One of these significant works, John Urry’s The Tourist Gaze, is a comprehensive thesis that approaches tourism as a framework for unearthing the broad social connections and links.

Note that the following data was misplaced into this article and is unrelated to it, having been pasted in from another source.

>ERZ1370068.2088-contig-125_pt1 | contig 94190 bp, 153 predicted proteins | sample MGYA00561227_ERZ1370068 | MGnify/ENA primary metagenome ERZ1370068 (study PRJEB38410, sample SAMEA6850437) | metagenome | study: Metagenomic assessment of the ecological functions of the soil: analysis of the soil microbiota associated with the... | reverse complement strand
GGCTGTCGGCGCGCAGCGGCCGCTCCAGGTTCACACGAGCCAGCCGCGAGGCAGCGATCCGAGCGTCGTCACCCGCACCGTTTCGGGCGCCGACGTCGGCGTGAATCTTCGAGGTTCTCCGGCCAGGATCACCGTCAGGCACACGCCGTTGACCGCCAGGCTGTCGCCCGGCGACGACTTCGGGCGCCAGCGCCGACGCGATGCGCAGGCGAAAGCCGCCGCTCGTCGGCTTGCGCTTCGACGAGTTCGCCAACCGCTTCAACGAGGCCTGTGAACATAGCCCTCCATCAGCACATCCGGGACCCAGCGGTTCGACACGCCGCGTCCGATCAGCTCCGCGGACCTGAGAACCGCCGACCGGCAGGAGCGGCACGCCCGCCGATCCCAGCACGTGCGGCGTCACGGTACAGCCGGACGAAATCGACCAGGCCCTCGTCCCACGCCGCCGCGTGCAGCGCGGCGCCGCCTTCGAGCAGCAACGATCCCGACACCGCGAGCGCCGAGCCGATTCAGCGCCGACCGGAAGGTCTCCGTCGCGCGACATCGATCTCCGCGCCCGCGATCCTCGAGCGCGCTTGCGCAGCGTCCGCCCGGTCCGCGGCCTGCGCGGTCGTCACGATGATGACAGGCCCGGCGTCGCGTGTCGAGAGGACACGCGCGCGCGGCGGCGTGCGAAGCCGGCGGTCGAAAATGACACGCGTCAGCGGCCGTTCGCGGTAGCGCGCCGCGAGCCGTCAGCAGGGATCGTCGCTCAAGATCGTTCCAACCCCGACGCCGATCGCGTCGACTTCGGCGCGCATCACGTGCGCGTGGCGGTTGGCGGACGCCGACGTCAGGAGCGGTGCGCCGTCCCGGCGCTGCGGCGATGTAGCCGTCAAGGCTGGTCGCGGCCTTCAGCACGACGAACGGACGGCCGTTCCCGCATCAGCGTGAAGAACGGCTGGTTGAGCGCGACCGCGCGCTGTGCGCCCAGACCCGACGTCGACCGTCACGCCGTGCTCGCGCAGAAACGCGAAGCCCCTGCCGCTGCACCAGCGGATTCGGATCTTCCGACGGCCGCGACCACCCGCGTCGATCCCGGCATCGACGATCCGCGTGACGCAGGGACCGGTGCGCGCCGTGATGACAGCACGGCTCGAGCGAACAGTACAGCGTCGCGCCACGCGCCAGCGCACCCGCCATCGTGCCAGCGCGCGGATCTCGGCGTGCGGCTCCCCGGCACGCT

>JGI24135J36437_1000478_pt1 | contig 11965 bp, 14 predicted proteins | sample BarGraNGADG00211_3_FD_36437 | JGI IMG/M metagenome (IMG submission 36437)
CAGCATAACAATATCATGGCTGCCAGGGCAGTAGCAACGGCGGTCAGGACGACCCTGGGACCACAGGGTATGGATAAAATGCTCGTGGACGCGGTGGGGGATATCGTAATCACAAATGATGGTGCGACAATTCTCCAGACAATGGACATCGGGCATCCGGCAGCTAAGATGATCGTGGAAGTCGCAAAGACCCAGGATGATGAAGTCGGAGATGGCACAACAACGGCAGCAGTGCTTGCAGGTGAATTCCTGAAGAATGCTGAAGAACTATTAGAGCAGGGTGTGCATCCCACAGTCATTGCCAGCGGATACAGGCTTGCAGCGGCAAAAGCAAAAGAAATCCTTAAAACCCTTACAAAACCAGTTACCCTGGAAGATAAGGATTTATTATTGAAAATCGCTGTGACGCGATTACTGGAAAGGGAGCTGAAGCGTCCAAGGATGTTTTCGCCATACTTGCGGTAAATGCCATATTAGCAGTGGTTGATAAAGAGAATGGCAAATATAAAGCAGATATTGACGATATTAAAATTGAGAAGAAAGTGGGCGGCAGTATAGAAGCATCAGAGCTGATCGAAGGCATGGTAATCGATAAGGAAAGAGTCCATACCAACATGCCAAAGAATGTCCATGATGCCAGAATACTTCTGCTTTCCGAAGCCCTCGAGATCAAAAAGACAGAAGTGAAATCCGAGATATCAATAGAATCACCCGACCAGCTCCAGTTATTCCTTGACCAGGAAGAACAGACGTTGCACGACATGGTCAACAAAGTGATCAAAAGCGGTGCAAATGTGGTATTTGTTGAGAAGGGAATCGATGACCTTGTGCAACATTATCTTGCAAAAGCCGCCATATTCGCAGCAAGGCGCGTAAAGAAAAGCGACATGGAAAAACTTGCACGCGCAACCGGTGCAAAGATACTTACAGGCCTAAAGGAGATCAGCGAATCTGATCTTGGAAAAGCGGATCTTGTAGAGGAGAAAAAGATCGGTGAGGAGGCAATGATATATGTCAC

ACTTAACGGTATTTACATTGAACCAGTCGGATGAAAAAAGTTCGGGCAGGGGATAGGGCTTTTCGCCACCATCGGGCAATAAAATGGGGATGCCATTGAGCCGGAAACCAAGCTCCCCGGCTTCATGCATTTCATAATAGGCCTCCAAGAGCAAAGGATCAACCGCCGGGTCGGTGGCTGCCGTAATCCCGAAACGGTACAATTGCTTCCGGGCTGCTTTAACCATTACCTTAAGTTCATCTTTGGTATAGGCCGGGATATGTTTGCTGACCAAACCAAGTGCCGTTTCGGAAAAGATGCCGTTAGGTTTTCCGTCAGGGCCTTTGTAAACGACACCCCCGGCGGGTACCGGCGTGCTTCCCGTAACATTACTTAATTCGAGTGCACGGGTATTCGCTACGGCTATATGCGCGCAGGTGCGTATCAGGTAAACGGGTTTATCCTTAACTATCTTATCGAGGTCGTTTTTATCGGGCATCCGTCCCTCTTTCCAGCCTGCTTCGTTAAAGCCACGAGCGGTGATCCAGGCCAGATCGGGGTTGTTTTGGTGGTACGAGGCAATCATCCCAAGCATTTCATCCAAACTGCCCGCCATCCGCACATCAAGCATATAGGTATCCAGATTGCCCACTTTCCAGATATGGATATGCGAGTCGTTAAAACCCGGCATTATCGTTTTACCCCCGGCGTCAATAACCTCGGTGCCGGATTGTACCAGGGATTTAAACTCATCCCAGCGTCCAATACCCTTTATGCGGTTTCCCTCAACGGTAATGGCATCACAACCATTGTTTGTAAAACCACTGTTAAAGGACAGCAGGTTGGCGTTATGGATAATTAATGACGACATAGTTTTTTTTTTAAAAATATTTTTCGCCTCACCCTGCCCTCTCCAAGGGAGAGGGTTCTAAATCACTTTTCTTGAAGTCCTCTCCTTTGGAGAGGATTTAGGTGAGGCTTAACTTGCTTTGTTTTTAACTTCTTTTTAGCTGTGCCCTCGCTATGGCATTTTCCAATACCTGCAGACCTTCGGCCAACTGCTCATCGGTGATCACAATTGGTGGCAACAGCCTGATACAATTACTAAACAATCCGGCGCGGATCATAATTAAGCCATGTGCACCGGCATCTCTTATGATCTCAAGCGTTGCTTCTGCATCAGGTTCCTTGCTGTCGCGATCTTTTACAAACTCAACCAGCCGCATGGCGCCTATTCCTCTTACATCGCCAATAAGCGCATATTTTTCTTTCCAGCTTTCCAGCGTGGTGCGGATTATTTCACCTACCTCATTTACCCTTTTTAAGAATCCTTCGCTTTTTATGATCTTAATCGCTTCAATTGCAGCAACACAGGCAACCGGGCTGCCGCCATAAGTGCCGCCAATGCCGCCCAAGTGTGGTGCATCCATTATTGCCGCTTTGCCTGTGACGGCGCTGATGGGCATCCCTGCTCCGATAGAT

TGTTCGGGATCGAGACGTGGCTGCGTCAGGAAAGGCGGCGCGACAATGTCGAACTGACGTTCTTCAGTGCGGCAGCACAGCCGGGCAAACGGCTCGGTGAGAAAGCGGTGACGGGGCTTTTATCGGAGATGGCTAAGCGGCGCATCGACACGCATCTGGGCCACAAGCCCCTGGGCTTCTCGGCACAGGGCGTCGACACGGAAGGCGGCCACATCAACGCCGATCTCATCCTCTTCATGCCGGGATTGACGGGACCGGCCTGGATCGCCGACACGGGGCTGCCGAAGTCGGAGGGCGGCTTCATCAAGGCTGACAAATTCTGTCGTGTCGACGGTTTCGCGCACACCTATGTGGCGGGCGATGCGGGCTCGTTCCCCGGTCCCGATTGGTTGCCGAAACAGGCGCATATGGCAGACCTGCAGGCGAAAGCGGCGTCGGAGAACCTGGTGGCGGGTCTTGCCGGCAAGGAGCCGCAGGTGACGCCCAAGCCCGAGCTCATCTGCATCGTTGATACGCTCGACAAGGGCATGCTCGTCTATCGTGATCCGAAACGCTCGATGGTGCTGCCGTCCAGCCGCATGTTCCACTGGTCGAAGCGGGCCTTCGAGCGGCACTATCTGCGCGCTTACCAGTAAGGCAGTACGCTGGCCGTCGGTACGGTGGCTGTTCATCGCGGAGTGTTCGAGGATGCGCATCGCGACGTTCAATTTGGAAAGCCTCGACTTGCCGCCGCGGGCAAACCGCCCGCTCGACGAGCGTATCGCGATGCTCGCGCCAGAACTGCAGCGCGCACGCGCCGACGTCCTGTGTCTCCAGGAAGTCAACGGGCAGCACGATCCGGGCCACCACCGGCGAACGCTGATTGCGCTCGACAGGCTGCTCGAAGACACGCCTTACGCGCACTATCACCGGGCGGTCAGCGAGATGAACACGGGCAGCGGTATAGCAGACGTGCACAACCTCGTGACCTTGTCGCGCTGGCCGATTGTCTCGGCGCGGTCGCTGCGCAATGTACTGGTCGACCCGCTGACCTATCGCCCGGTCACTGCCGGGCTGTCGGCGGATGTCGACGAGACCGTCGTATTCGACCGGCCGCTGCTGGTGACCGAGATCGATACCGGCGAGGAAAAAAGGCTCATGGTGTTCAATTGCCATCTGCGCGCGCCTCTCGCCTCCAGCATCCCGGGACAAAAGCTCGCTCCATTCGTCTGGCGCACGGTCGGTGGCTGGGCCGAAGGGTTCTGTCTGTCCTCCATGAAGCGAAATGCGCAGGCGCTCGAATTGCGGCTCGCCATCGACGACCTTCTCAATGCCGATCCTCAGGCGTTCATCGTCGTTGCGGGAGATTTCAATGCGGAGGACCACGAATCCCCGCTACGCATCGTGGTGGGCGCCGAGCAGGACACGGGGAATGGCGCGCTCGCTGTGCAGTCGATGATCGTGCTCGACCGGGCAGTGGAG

The central component of Urry’s theory is the perceived “tourist gaze”, that is, the alternative way of looking at the environment (Franklin and Crang 2001, p.8), which has aspects that prefigure the postmodern experience; in other words, Urry postulates that in order to gain insights into the tourist gaze, one must first understand the transition towards postmodernity. Whereas modernity is defined by rigid cultural differentiation both vertically and horizontally, postmodernity entails a decline in the barriers between cultures, partially due to the rapid growth of mass media (Fotsch, 2010). The theory contends that there is no single tourist gaze, because it varies by society, social group as well as by historical period (Urry 2002, p.1); this assertion underscores Urry’s point that tourist gazes are constructed through difference, that is, the gaze is constructed in relation to its opposite, the non-tourist kind of social experience. In that respect, the central idea in the tourist gaze theory is that the typical objects of the tourist gaze can yield invaluable information about the particular elements of society that they are contrasted with, thereby shedding light on what goes on in the normal society. This theory suggests that the process of identifying a tourist gaze entails examining the particular gaze alongside its otherness, especially because every gaze is unique to the fundamental class differences within the socio-economic strata.